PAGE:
In the South Apuseni Mountains, Romania (SAM) Jurassic calc-alkaline magmatic series occur in association with Jurassic ophiolites within a narrow belt that marks the boundary between the Eurasian and Adria Paleozoic continental margins. This association of magmatic series has been previously reported as a single ophiolitic sequence by many authors. Calc-alkaline rocks include volcanic, subvolcanic and intrusive rocks and, along with associated ophiolites, occur in a composite nappe system in the central and NE part of the SAM. Volcanic rocks directly overly ophiolites and include basalts, basaltic andesites, andesites, dacites, and rhyolites, while dykes intrude both calc-alkaline volcanics and ophiolites, and are mainly represented by andesites and dacites, locally showing high-K calc-alkaline affinity. Intrusive rocks mainly include granites and granodiorites. The geochemical characteristics of the studied rocks correspond to those generated in island arc settings, with a depletion of high field strength elements relative to large ion lithophile elements, and a marked enrichment of light rare earth elements. Mineral-melt exchange equilibria, as well as bulk-rock major and trace element abundances indicate that fractional crystallization in closed systems played a major role in controlling the magmatic evolution of the SAM calc-alkaline series. Geothermometric and geobarometric estimations indicate that temperature along the fractionation trend varied from 1216°C for the less evolved rocks down to 860°C for the more evolved rocks, at pressures included between 1.8-2.3 kbar. SAM calc-alkaline lavas are derived from a MORB-like depleted source modified by slab-derived fluids in an intra-oceanic island arc setting that developed during the closure of the Vardar oceanic basin. These island arc series were formed by both intrusion and extrusion of calc-alkaline rocks into and onto a pre-existing oceanic crust now represented by SAM ophiolites. Unlike some previous interpretations, data presented in this paper demonstrate that no genetic relationship between the calc-alkaline series and the underlying ophiolitic rocks exists. Data presented in this paper may provide significant constraints for further geodynamic reconstruction of the northernmost border of the Vardar ocean and its related continental margins.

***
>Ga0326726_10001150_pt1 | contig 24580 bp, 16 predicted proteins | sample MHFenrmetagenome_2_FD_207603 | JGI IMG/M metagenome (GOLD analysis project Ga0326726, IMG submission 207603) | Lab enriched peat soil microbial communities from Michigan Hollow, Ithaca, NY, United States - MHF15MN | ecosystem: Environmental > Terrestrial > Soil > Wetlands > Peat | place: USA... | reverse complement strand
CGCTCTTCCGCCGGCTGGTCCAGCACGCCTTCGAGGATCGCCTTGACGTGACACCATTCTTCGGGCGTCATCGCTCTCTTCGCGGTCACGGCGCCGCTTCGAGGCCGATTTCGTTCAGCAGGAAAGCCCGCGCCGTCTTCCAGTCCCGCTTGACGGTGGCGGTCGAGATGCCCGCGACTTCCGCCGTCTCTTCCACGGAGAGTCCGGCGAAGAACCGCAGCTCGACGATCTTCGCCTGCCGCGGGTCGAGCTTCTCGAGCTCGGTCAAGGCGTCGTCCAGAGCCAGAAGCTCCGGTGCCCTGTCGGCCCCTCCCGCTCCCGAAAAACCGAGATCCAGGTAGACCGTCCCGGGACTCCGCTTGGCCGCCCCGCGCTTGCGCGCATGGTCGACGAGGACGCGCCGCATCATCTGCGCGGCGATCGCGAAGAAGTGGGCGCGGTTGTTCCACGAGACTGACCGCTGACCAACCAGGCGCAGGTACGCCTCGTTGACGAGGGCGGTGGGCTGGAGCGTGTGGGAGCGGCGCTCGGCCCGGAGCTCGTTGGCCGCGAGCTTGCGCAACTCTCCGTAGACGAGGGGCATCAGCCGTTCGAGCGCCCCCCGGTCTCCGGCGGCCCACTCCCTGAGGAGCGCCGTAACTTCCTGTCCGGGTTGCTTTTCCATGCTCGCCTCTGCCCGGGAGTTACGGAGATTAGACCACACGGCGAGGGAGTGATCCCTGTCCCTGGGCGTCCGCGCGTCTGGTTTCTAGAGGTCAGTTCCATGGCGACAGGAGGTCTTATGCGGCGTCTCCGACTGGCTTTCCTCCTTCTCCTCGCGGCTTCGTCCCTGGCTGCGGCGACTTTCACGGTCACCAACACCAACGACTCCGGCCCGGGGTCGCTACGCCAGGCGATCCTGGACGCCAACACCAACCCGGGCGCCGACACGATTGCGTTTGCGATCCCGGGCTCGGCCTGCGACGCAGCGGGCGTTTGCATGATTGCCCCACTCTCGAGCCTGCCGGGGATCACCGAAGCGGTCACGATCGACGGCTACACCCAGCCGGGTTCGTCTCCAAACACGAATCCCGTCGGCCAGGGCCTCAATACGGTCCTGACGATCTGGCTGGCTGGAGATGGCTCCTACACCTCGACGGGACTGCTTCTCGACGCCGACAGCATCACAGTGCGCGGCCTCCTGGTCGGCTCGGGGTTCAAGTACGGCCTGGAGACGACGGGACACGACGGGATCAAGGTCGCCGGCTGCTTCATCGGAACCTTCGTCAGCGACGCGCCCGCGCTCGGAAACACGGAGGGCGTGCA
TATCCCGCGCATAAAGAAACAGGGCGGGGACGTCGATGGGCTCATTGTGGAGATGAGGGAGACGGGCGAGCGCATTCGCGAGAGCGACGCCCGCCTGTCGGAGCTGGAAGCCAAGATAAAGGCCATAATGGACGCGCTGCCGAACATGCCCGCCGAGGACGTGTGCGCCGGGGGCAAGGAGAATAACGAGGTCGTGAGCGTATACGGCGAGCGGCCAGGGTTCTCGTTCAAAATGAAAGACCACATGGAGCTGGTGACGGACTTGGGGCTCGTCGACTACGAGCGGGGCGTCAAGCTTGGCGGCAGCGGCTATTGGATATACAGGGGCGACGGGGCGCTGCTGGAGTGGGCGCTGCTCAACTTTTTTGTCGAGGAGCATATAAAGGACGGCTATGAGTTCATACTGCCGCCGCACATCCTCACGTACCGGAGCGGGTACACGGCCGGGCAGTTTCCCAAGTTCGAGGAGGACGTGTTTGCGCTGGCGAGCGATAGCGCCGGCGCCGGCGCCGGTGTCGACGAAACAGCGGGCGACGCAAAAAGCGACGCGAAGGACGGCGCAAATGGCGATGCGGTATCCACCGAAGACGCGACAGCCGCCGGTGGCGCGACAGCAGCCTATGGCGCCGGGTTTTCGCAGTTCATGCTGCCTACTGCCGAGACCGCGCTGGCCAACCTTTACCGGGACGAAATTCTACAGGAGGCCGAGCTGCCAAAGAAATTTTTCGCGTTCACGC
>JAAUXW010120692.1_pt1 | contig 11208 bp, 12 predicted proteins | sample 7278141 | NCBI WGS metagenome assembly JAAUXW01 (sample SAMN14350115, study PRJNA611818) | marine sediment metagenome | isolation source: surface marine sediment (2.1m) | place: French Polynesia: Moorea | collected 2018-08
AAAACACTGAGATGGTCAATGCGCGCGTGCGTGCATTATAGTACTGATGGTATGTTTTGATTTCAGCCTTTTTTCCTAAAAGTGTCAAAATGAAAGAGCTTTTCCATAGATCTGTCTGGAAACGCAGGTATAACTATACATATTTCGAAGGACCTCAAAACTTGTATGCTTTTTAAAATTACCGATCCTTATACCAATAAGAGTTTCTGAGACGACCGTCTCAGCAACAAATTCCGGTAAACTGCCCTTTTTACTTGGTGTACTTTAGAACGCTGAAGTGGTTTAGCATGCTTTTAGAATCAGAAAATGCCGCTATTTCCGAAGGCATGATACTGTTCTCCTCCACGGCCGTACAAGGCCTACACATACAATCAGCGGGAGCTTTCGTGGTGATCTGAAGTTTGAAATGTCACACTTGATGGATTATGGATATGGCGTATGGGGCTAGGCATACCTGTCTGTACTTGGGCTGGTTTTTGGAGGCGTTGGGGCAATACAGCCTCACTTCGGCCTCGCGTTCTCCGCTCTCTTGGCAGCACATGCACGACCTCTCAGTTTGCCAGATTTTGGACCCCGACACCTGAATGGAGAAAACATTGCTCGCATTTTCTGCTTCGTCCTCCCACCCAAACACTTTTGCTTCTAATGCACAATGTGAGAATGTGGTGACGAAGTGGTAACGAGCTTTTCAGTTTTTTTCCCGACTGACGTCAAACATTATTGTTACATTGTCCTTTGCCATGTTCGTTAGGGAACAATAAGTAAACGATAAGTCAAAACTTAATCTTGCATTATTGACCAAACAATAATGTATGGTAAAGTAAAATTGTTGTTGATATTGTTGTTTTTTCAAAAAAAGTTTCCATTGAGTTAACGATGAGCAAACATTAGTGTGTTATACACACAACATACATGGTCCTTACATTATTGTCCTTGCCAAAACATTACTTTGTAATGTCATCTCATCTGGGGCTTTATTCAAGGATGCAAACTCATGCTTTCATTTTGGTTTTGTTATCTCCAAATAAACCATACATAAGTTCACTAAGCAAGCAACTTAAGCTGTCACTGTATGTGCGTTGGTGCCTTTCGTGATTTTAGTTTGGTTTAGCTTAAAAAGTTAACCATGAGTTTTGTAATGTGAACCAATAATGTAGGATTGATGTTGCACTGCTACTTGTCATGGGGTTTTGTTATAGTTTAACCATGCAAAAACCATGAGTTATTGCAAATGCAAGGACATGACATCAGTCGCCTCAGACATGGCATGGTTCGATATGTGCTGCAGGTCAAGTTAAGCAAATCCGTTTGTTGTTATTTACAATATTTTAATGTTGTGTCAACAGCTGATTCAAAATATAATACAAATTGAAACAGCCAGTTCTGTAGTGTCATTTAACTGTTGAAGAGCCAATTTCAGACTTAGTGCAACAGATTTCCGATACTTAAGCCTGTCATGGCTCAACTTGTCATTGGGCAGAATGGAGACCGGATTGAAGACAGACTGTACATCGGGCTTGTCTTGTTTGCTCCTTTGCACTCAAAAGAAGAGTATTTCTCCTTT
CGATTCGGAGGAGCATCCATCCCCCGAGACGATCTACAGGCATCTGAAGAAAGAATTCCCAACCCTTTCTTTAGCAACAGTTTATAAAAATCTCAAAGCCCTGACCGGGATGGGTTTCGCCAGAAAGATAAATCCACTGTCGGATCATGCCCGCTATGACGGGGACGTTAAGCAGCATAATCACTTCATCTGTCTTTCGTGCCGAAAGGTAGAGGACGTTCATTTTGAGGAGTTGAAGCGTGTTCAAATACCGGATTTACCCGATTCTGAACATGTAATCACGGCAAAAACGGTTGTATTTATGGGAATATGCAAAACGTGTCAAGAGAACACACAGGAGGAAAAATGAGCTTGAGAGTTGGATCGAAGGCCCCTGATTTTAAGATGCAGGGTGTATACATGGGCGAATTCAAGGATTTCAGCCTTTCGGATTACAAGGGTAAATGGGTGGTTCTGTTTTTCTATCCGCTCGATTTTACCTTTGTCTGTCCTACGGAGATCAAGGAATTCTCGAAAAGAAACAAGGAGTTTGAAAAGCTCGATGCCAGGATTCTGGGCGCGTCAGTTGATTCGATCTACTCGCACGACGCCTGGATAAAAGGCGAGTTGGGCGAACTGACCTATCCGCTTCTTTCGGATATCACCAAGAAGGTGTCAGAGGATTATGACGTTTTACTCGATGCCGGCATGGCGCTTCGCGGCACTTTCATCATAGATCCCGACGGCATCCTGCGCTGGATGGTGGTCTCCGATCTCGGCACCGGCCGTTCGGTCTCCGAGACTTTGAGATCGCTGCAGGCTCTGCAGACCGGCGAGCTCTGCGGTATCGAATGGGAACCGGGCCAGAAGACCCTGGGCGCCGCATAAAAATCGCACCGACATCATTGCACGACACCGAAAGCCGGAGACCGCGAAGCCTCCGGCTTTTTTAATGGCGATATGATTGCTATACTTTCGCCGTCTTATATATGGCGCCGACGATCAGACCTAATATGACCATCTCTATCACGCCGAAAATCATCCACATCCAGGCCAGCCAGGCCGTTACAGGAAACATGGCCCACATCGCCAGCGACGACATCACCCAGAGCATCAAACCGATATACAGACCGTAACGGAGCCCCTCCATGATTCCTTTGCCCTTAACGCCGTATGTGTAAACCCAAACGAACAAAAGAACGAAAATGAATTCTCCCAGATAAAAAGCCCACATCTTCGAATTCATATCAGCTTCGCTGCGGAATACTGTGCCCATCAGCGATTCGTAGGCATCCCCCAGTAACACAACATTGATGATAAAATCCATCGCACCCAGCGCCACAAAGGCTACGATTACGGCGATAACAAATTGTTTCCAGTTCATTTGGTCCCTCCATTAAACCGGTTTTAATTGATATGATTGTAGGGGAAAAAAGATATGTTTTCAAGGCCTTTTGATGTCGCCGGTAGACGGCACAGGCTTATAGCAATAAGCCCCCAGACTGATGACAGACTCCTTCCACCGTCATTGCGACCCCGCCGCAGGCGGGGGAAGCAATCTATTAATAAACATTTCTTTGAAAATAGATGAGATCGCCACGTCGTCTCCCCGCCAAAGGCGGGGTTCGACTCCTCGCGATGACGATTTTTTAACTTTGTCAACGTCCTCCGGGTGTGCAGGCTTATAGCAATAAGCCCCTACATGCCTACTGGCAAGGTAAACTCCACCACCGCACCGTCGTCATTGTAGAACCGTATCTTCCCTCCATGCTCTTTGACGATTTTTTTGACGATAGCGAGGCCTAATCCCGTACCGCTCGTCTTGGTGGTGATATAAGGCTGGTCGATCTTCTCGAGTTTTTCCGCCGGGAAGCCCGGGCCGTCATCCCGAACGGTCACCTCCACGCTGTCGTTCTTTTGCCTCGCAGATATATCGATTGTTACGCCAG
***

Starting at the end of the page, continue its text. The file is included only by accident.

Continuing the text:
Petrology and geochemistry of the Late Jurassic calc-alkaline series associated to Middle Jurassic ophiolites in the South Apuseni Mountains (Romania)

SACCANI, Emilio
2003

Abstract

In the South Apuseni Mountains, Romania (SAM) Jurassic calc-alkaline magmatic series occur in association with Jurassic ophiolites within a narrow belt that marks the boundary between the Eurasian and Adria Paleozoic continental margins. This association of magmatic series has been previously reported as a single ophiolitic sequence by many authors. Calc-alkaline rocks include volcanic, subvolcanic and intrusive rocks and, along with associated ophiolites, occur in a composite nappe system in the central and NE part of the SAM. Volcanic rocks directly overly ophiolites and include basalts, basaltic andesites, andesites, dacites, and rhyolites, while dykes intrude both calc-alkaline volcanics and ophiolites, and are mainly represented by andesites and dacites, locally showing high-K calc-alkaline affinity. Intrusive rocks mainly include granites and granodiorites. The geochemical characteristics of the studied rocks correspond to those generated in island arc settings, with a depletion of high field strength elements relative to large ion lithophile elements, and a marked enrichment of light rare earth elements. Mineral-melt exchange equilibria, as well as bulk-rock major and trace element abundances indicate that fractional crystallization in closed systems played a major role in controlling the magmatic evolution of the SAM calc-alkaline series. Geothermometric and geobarometric estimations indicate that temperature along the fractionation trend varied from 1216°C for the less evolved rocks down to 860°C for the more evolved rocks, at pressures included between 1.8-2.3 kbar. SAM calc-alkaline lavas are derived from a MORB-like depleted source modified by slab-derived fluids in an intra-oceanic island arc setting that developed during the closure of the Vardar oceanic basin. These island arc series were formed by both intrusion and extrusion of calc-alkaline rocks into and onto a pre-existing oceanic crust now represented by SAM ophiolites. Unlike some previous interpretations, data presented in this paper demonstrate that no genetic relationship between the calc-alkaline series and the underlying ophiolitic rocks exists. Data presented in this paper may provide significant constraints for further geodynamic reconstruction of the northernmost border of the Vardar ocean and its related continental margins.
2003
Nicolae, I.; Saccani, Emilio
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Utilizza questo identificativo per citare o creare un link a questo documento: https://hdl.handle.net/11392/463048
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